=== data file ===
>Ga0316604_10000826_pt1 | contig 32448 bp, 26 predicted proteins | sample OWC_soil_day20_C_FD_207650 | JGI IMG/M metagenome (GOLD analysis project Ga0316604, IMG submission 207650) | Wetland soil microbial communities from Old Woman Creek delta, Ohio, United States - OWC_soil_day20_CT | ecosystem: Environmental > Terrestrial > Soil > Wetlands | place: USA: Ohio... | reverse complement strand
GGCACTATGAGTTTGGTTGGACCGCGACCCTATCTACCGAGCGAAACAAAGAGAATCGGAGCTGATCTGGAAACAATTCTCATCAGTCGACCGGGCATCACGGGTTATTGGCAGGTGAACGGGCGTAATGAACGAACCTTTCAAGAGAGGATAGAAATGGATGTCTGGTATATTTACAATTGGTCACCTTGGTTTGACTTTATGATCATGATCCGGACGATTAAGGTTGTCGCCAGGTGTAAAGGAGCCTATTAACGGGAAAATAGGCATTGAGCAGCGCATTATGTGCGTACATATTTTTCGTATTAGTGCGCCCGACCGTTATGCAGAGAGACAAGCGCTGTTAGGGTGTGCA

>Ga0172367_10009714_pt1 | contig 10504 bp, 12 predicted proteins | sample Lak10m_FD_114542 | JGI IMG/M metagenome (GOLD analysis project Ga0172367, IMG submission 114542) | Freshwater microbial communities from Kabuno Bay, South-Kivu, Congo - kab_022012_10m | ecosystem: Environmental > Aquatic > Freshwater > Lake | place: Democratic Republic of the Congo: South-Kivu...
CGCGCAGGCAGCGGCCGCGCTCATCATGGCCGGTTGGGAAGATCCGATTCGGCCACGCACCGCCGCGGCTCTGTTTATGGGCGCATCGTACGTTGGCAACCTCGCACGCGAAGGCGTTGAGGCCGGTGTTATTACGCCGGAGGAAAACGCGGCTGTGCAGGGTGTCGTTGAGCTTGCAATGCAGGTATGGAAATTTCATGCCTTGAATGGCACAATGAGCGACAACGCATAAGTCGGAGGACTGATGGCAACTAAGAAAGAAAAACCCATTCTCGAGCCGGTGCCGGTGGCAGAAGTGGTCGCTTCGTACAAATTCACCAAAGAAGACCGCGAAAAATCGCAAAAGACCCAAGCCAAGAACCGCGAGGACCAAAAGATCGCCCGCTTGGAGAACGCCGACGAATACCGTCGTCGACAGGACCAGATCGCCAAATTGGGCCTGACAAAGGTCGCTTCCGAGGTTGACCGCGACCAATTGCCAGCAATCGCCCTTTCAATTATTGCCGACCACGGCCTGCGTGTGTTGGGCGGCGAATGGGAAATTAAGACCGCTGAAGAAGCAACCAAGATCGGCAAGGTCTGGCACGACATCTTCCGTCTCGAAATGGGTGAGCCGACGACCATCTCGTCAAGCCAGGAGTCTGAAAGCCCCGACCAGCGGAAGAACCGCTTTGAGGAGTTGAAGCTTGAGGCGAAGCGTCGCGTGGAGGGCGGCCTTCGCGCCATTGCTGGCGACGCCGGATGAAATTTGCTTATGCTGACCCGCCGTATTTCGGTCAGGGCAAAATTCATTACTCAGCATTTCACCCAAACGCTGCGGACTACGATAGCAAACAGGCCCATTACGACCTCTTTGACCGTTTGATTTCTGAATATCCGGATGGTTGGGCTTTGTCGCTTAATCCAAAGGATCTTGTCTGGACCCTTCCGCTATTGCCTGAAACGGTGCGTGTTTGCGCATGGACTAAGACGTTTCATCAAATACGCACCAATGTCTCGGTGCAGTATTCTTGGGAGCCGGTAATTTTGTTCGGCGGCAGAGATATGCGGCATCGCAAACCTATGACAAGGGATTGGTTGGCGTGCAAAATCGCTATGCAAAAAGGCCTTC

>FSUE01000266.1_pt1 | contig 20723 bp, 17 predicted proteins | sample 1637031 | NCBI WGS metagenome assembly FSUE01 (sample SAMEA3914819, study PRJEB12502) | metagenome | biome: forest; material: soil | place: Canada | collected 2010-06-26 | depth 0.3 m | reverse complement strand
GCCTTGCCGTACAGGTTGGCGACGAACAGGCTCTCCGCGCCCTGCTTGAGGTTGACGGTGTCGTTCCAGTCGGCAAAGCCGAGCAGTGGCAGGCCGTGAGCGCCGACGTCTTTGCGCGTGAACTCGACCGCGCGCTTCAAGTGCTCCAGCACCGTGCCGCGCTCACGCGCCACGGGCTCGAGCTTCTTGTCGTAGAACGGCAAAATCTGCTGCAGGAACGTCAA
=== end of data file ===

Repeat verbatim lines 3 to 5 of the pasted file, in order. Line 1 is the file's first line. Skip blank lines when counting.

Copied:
>Ga0172367_10009714_pt1 | contig 10504 bp, 12 predicted proteins | sample Lak10m_FD_114542 | JGI IMG/M metagenome (GOLD analysis project Ga0172367, IMG submission 114542) | Freshwater microbial communities from Kabuno Bay, South-Kivu, Congo - kab_022012_10m | ecosystem: Environmental > Aquatic > Freshwater > Lake | place: Democratic Republic of the Congo: South-Kivu...
CGCGCAGGCAGCGGCCGCGCTCATCATGGCCGGTTGGGAAGATCCGATTCGGCCACGCACCGCCGCGGCTCTGTTTATGGGCGCATCGTACGTTGGCAACCTCGCACGCGAAGGCGTTGAGGCCGGTGTTATTACGCCGGAGGAAAACGCGGCTGTGCAGGGTGTCGTTGAGCTTGCAATGCAGGTATGGAAATTTCATGCCTTGAATGGCACAATGAGCGACAACGCATAAGTCGGAGGACTGATGGCAACTAAGAAAGAAAAACCCATTCTCGAGCCGGTGCCGGTGGCAGAAGTGGTCGCTTCGTACAAATTCACCAAAGAAGACCGCGAAAAATCGCAAAAGACCCAAGCCAAGAACCGCGAGGACCAAAAGATCGCCCGCTTGGAGAACGCCGACGAATACCGTCGTCGACAGGACCAGATCGCCAAATTGGGCCTGACAAAGGTCGCTTCCGAGGTTGACCGCGACCAATTGCCAGCAATCGCCCTTTCAATTATTGCCGACCACGGCCTGCGTGTGTTGGGCGGCGAATGGGAAATTAAGACCGCTGAAGAAGCAACCAAGATCGGCAAGGTCTGGCACGACATCTTCCGTCTCGAAATGGGTGAGCCGACGACCATCTCGTCAAGCCAGGAGTCTGAAAGCCCCGACCAGCGGAAGAACCGCTTTGAGGAGTTGAAGCTTGAGGCGAAGCGTCGCGTGGAGGGCGGCCTTCGCGCCATTGCTGGCGACGCCGGATGAAATTTGCTTATGCTGACCCGCCGTATTTCGGTCAGGGCAAAATTCATTACTCAGCATTTCACCCAAACGCTGCGGACTACGATAGCAAACAGGCCCATTACGACCTCTTTGACCGTTTGATTTCTGAATATCCGGATGGTTGGGCTTTGTCGCTTAATCCAAAGGATCTTGTCTGGACCCTTCCGCTATTGCCTGAAACGGTGCGTGTTTGCGCATGGACTAAGACGTTTCATCAAATACGCACCAATGTCTCGGTGCAGTATTCTTGGGAGCCGGTAATTTTGTTCGGCGGCAGAGATATGCGGCATCGCAAACCTATGACAAGGGATTGGTTGGCGTGCAAAATCGCTATGCAAAAAGGCCTTC

>FSUE01000266.1_pt1 | contig 20723 bp, 17 predicted proteins | sample 1637031 | NCBI WGS metagenome assembly FSUE01 (sample SAMEA3914819, study PRJEB12502) | metagenome | biome: forest; material: soil | place: Canada | collected 2010-06-26 | depth 0.3 m | reverse complement strand